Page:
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S32 Step By Step Guide

Does your client have an appointed guardian?

A guardian is a legally appointed substitute decision maker. Under the Guardianship Act 1987 (NSW), the Guardianship Tribunal of NSW can appoint a guardian for a person who has a disability and is over the age of 16. The kinds of decisions the Tribunal can authorise a guardian to make include decisions about accommodation, what support services a person should receive, what medical and dental treatment and health care a person should receive, and whether restrictive practices are justified and necessary in the interests of the person.

The Tribunal may appoint a private person or the Public Guardian. The Tribunal also has jurisdiction to appoint a private person or the NSW Trustee and Guardian as a financial manager for a person who is incapable of managing their financial affairs.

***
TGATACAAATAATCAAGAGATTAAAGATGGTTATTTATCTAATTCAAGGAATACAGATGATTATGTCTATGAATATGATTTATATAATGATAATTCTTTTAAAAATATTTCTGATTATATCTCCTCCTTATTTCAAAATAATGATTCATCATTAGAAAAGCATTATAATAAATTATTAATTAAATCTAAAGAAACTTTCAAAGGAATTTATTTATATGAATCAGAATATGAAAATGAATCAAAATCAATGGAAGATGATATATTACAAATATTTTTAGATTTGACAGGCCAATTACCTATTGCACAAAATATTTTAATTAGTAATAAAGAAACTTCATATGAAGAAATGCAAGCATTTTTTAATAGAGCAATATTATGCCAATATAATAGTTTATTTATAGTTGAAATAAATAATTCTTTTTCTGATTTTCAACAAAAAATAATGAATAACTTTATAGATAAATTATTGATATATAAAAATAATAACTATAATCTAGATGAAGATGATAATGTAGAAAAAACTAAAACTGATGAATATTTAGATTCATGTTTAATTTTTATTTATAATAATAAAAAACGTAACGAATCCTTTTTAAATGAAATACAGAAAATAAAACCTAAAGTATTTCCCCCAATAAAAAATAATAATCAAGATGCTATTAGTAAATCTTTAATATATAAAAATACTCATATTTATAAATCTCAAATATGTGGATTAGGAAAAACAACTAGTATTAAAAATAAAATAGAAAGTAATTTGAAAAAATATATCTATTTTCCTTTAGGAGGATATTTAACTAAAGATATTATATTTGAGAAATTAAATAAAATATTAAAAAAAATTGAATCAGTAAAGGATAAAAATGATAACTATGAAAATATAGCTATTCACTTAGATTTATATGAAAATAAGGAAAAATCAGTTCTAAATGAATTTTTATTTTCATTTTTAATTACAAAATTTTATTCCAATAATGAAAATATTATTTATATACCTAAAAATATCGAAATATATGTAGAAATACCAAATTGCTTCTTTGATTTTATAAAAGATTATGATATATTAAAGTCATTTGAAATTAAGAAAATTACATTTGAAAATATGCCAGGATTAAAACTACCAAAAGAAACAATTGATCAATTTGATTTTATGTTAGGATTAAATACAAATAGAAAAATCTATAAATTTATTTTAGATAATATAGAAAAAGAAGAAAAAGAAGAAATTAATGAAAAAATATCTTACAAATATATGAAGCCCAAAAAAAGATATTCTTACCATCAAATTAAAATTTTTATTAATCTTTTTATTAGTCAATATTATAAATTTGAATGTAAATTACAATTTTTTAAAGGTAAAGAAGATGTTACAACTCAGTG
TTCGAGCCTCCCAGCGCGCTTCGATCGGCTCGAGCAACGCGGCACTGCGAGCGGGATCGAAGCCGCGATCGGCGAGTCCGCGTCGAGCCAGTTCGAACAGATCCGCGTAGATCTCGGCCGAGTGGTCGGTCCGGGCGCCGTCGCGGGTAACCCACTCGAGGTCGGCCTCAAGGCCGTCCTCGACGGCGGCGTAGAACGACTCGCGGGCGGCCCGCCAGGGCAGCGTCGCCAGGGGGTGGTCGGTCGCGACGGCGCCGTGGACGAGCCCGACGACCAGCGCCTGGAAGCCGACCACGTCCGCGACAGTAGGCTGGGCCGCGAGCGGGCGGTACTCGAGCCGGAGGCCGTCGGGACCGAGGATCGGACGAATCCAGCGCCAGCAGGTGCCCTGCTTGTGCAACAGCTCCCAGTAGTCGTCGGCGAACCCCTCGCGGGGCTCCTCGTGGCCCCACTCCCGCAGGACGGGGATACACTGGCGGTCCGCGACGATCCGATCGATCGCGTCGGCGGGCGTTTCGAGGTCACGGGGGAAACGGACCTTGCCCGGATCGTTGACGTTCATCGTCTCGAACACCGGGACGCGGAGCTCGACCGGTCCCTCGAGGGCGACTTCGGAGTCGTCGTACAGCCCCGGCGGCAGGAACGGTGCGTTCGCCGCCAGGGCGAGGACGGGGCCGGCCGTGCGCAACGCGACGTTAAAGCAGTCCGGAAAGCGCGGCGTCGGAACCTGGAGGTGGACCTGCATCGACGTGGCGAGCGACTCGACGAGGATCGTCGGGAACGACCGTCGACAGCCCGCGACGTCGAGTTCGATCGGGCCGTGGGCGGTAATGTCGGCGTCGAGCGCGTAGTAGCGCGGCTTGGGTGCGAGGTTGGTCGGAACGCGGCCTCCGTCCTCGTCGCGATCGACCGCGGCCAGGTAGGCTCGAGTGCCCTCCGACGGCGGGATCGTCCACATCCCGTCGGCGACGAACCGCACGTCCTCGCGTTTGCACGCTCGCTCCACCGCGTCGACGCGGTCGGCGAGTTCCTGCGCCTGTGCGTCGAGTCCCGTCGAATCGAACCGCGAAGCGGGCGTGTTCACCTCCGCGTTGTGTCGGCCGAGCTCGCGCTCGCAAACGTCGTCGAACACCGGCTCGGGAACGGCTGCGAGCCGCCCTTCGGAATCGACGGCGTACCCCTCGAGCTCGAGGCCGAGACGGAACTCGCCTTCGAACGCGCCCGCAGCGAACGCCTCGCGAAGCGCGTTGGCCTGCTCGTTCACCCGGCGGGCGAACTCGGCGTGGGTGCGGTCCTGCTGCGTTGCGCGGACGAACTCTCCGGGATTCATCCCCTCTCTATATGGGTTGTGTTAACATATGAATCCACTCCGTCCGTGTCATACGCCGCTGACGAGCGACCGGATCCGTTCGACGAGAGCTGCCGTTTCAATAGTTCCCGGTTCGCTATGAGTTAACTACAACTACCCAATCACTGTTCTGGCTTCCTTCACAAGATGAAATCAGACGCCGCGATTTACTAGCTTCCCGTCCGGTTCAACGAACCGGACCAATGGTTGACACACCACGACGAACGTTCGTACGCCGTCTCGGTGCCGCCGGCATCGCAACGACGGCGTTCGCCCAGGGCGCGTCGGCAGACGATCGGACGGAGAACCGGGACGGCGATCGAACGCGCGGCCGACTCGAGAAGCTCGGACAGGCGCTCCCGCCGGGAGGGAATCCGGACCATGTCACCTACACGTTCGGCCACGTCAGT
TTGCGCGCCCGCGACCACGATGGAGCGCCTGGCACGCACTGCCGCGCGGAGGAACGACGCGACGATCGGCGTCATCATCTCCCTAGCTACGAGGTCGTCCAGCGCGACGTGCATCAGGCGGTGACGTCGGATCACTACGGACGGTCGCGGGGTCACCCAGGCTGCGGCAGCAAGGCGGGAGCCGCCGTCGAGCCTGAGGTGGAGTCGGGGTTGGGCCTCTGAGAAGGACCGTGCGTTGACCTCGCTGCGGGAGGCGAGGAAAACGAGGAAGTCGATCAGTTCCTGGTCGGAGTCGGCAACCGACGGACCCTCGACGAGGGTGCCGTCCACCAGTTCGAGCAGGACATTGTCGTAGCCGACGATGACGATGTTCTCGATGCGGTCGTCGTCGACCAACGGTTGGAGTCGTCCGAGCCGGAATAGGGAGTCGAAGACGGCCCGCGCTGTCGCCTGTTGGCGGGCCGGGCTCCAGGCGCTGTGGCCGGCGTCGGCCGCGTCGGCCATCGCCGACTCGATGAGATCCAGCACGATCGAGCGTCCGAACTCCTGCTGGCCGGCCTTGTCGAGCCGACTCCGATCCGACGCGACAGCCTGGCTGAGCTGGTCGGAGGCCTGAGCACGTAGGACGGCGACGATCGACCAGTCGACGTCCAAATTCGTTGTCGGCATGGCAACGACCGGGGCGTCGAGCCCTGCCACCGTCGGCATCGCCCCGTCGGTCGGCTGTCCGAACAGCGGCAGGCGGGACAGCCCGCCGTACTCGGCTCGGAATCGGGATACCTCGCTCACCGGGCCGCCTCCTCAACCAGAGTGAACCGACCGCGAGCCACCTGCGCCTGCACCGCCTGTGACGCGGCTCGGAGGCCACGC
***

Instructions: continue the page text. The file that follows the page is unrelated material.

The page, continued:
Most adults with intellectual disability will not have an appointed guardian. A significant proportion of clients who are repeatedly charged with criminal offences have had a guardian appointed at some stage. It is important to establish whether or not your client does have a legal guardian. If your client is uncertain about this, you can contact the Guardianship Tribunal.

Depending on what decision-making authority the guardian has, it may be important to consult the guardian when preparing a section 32 application. The fact that your client has an appointed guardian may be considered relevant by the magistrate when considering the application.

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